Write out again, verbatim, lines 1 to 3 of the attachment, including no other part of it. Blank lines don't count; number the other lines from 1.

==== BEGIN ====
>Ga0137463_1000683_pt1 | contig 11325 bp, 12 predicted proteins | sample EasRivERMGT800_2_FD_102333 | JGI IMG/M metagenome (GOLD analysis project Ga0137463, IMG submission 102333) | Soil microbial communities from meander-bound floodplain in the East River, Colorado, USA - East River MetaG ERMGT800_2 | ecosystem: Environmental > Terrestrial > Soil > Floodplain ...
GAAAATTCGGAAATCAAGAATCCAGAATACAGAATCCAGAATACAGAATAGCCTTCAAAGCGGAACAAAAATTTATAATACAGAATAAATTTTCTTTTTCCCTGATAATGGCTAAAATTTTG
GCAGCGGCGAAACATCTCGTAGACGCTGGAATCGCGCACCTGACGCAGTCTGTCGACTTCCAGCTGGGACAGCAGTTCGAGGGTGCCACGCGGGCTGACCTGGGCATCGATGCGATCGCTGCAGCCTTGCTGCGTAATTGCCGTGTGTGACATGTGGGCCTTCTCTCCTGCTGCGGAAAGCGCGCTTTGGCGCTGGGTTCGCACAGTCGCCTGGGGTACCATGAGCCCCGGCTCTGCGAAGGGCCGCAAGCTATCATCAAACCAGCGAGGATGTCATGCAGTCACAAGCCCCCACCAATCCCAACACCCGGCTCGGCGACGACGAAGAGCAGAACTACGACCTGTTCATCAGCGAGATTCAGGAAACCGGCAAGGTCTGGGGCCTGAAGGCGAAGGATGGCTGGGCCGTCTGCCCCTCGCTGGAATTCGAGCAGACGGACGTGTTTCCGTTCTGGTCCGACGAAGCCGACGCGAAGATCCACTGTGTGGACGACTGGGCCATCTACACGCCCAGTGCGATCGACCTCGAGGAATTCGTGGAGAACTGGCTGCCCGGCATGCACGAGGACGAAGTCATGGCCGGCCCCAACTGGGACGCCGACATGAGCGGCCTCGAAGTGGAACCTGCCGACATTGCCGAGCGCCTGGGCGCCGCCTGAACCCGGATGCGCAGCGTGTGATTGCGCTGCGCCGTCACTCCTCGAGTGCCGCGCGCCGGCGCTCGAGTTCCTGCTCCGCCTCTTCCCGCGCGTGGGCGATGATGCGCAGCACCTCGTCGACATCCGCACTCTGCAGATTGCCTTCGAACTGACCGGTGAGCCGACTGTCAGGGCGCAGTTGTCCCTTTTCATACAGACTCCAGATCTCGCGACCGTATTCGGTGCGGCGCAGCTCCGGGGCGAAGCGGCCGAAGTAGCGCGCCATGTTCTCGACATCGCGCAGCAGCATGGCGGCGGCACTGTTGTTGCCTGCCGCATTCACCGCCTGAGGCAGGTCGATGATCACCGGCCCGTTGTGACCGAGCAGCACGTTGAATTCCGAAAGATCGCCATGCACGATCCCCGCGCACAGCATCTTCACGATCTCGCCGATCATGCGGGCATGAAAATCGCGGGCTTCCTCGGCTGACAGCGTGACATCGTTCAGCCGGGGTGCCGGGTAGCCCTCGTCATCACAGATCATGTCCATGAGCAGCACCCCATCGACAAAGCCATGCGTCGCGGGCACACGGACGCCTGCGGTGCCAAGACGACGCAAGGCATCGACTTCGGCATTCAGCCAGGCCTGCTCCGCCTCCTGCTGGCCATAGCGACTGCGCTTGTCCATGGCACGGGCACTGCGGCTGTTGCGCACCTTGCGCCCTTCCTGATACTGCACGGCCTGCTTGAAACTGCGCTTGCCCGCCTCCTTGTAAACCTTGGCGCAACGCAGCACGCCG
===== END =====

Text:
>Ga0137463_1000683_pt1 | contig 11325 bp, 12 predicted proteins | sample EasRivERMGT800_2_FD_102333 | JGI IMG/M metagenome (GOLD analysis project Ga0137463, IMG submission 102333) | Soil microbial communities from meander-bound floodplain in the East River, Colorado, USA - East River MetaG ERMGT800_2 | ecosystem: Environmental > Terrestrial > Soil > Floodplain ...
GAAAATTCGGAAATCAAGAATCCAGAATACAGAATCCAGAATACAGAATAGCCTTCAAAGCGGAACAAAAATTTATAATACAGAATAAATTTTCTTTTTCCCTGATAATGGCTAAAATTTTG
GCAGCGGCGAAACATCTCGTAGACGCTGGAATCGCGCACCTGACGCAGTCTGTCGACTTCCAGCTGGGACAGCAGTTCGAGGGTGCCACGCGGGCTGACCTGGGCATCGATGCGATCGCTGCAGCCTTGCTGCGTAATTGCCGTGTGTGACATGTGGGCCTTCTCTCCTGCTGCGGAAAGCGCGCTTTGGCGCTGGGTTCGCACAGTCGCCTGGGGTACCATGAGCCCCGGCTCTGCGAAGGGCCGCAAGCTATCATCAAACCAGCGAGGATGTCATGCAGTCACAAGCCCCCACCAATCCCAACACCCGGCTCGGCGACGACGAAGAGCAGAACTACGACCTGTTCATCAGCGAGATTCAGGAAACCGGCAAGGTCTGGGGCCTGAAGGCGAAGGATGGCTGGGCCGTCTGCCCCTCGCTGGAATTCGAGCAGACGGACGTGTTTCCGTTCTGGTCCGACGAAGCCGACGCGAAGATCCACTGTGTGGACGACTGGGCCATCTACACGCCCAGTGCGATCGACCTCGAGGAATTCGTGGAGAACTGGCTGCCCGGCATGCACGAGGACGAAGTCATGGCCGGCCCCAACTGGGACGCCGACATGAGCGGCCTCGAAGTGGAACCTGCCGACATTGCCGAGCGCCTGGGCGCCGCCTGAACCCGGATGCGCAGCGTGTGATTGCGCTGCGCCGTCACTCCTCGAGTGCCGCGCGCCGGCGCTCGAGTTCCTGCTCCGCCTCTTCCCGCGCGTGGGCGATGATGCGCAGCACCTCGTCGACATCCGCACTCTGCAGATTGCCTTCGAACTGACCGGTGAGCCGACTGTCAGGGCGCAGTTGTCCCTTTTCATACAGACTCCAGATCTCGCGACCGTATTCGGTGCGGCGCAGCTCCGGGGCGAAGCGGCCGAAGTAGCGCGCCATGTTCTCGACATCGCGCAGCAGCATGGCGGCGGCACTGTTGTTGCCTGCCGCATTCACCGCCTGAGGCAGGTCGATGATCACCGGCCCGTTGTGACCGAGCAGCACGTTGAATTCCGAAAGATCGCCATGCACGATCCCCGCGCACAGCATCTTCACGATCTCGCCGATCATGCGGGCATGAAAATCGCGGGCTTCCTCGGCTGACAGCGTGACATCGTTCAGCCGGGGTGCCGGGTAGCCCTCGTCATCACAGATCATGTCCATGAGCAGCACCCCATCGACAAAGCCATGCGTCGCGGGCACACGGACGCCTGCGGTGCCAAGACGACGCAAGGCATCGACTTCGGCATTCAGCCAGGCCTGCTCCGCCTCCTGCTGGCCATAGCGACTGCGCTTGTCCATGGCACGGGCACTGCGGCTGTTGCGCACCTTGCGCCCTTCCTGATACTGCACGGCCTGCTTGAAACTGCGCTTGCCCGCCTCCTTGTAAACCTTGGCGCAACGCAGCACGCCG